Examples of Participating Media/Volumes in OptiX?

Are there any examples of how to render Volumes/Participating Media(like fog) with OptiX? I considered using an AnyHit program but I don’t really know where to begin. I checked the samples but I didn’t see anything of the sort.

We have the advanced sample on particle volumes mentioned in this recent thread: https://devtalk.nvidia.com/default/topic/1045381/optix/how-to-set-a-ray-pass-through-in-closet-hit-/

Aside from that, we don’t have a sample for participating media. Are you hoping to use a 3d brick of volume grid data, or procedural volumes, or something simpler like a constant OpenGL style fog effect?

AnyHit shaders give you potentially out of order intersections for surfaces that you register with OptiX, which can be useful for visibility queries and some transparency effects and things like that, but they may not be the ideal mechanism for traversing your volume data. If you have a typical 3d brick of volume data with varying opacity & color values throughout, you might want to look into using CUDA to design your own kernel that does some kind of volume ray casting (https://en.wikipedia.org/wiki/Volume_ray_casting). If you want to mix volume data with surface rendering, I mentioned a really basic approach in thread linked above. You could use OptiX with a ray gen shader that coordinates between your next closest surface hit and your volume traversal.

Something simpler, yes. I’m actually working on an OptiX version of Peter Shirley’s Ray Tracing The Next Week(http://www.realtimerendering.com/raytracing/Ray%20Tracing_%20The%20Next%20Week.pdf), and in Chapter 8(page 45 onward) he introduces a volume of constant density, basically a geometry that ‘contains’ the constant volume/fog.

Oh, okay! Well I haven’t thought through this all the way, but let me see if I can suggest a way forward. The way Pete structured it, you have a boundary intersection test, and then a separate volume intersection test that you call if your ray hits the boundary.

I think you can use something similar to Pete’s function constant_medium::hit() stuffed inside your box closest hit shader. The important part is that you will combine the boundary intersection test and the medium intersection test into a single closest hit function for your box-volume primitive. First, check if the boundary is hit, then check if the medium is hit, and return the interior volume hit point plus whatever other info you need.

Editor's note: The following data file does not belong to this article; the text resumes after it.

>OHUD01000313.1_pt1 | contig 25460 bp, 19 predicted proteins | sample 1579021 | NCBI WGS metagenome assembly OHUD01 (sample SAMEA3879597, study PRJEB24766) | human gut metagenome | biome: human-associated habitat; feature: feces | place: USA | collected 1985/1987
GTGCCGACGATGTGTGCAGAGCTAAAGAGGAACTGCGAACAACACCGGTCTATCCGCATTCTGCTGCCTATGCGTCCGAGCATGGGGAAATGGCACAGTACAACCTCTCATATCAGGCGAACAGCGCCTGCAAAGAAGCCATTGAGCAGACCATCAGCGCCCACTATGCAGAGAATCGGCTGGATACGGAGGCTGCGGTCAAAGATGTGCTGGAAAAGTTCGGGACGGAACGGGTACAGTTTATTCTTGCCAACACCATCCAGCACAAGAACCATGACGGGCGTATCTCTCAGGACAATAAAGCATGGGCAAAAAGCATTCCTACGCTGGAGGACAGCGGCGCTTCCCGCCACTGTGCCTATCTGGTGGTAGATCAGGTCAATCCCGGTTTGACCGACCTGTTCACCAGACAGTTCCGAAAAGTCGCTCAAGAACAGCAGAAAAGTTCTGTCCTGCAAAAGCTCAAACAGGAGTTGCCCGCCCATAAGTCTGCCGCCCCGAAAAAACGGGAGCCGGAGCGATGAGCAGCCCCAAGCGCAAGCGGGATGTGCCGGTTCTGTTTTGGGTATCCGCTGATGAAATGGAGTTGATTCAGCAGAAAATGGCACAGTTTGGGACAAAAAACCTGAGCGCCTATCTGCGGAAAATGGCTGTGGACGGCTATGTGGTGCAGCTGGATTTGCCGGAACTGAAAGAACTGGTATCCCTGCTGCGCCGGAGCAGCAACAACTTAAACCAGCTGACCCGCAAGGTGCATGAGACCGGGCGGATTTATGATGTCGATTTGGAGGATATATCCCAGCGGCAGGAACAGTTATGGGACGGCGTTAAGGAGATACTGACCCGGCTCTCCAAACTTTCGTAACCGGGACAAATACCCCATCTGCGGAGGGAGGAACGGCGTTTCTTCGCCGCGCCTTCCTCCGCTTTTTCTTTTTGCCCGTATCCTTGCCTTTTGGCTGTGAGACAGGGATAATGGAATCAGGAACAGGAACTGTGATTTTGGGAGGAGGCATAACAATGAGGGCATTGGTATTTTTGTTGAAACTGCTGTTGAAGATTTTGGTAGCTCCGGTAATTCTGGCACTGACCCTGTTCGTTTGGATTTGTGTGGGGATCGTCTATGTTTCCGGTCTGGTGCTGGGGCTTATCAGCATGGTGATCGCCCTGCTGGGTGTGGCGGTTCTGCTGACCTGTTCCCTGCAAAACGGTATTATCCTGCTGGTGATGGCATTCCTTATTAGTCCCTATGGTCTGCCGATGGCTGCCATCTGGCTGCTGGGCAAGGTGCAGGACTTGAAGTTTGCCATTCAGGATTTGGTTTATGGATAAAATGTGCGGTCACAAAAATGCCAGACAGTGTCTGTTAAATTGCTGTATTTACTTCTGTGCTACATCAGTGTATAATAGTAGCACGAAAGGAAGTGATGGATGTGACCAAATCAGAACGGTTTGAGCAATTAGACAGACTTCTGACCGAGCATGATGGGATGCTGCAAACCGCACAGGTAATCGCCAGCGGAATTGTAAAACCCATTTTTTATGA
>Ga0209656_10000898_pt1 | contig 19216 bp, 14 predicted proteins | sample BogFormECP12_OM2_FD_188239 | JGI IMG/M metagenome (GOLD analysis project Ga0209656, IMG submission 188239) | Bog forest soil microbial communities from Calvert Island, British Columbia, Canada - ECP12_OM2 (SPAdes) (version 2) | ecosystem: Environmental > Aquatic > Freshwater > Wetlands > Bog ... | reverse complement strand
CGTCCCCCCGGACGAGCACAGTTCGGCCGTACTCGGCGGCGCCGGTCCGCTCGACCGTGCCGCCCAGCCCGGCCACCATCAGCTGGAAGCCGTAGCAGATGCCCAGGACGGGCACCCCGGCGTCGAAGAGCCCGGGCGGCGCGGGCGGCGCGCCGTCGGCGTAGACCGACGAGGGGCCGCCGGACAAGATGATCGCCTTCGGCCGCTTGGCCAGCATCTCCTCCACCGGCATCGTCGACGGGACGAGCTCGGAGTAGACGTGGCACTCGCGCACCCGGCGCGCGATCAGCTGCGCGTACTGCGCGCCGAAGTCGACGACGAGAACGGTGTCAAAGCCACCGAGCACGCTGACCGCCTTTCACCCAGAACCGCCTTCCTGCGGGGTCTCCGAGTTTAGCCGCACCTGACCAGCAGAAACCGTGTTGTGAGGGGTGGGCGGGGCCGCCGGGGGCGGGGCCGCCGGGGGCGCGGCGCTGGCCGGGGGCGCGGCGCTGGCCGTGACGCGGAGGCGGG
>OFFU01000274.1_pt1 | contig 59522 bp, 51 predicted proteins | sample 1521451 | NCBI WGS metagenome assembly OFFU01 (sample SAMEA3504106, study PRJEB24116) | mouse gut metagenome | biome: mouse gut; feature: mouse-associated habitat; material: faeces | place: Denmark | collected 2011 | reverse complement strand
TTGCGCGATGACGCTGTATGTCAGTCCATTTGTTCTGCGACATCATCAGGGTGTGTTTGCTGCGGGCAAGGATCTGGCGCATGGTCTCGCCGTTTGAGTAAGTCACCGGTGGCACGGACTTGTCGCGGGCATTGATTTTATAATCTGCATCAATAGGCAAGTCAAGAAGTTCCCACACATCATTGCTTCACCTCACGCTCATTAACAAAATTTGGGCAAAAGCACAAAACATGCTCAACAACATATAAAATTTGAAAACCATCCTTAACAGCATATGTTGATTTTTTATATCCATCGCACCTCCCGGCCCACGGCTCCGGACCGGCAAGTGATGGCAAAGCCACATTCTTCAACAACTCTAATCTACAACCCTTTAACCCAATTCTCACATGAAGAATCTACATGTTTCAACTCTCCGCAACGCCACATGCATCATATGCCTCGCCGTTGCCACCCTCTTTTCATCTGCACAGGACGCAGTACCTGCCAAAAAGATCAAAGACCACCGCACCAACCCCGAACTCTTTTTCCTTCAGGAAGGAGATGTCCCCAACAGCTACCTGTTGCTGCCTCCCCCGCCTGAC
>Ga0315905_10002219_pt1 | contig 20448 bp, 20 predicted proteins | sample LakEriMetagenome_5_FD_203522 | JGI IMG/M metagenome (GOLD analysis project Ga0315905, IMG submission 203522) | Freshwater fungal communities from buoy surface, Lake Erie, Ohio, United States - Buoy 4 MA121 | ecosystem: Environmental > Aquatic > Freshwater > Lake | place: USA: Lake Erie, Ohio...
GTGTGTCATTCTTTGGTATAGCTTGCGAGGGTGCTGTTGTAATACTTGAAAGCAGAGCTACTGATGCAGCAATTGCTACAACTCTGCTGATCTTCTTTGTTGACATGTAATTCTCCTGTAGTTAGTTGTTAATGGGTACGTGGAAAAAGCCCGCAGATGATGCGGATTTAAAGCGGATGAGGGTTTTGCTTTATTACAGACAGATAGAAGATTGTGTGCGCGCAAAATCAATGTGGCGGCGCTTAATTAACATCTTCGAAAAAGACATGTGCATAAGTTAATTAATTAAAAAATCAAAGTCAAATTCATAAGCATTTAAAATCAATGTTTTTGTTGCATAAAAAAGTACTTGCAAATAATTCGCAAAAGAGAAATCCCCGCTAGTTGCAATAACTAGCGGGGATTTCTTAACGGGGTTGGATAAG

If you are path tracing with a recursive algorithm, then you can compute and trace your scattered ray from inside your closest hit shader. If instead you started with something like the optixPathTracer sample, and you are coordinating your recursive trace calls from your ray gen shader (which is the recommended approach), then you might want to return some information about which volume you hit in your payload from your box-volume closest hit shader. That way the ray gen shader can compute the scattered ray and iterate, fire off the next path segment & composite using the correct color & opacity. In any case, you want to keep your ray payload as small as possible for best performance.

Does that make sense & seem reasonable? I haven’t tried this yet, so I’m not sure I’m giving solid advice here. Let me know if you see or bump into issues. And we’d love to see the results of your OptiX version of Pete’s book! Please send links if you get pictures or do a blog post.

HUGE thanks, dhart! Your suggestion was exactly what I needed. Here’s the final image of my OptiX port of “The Next Week”:

I just finished a blog post about it, as well. I included resource links to everything I used while implementing this project. There’s also some relevant source code, pics and links to Git releases of each chapter. Feedback is appreciated!


Thanks again!

@joaovbs96 Great Blog Tutorial! I also tried to implement it in my engine.

in Chapter 8 of your blog you initialize “distance_inside_boundary”, but you don’t use it

I would recommened to add something like this:

if (hit_distance > (distance_inside_boundary - 0.01f))  return;

cause tmax = RT_DEFAULT_MAX); and so if (rtPotentialIntersection(temp)) gives true even if out of the sphere

(in my post https://devtalk.nvidia.com/default/topic/1057855/optix/-solved-constant-medium-sphere/
I tried your code without that change and so the blue fog caused a blue color even when density was very low;
with that change here in this post that problem was solved;)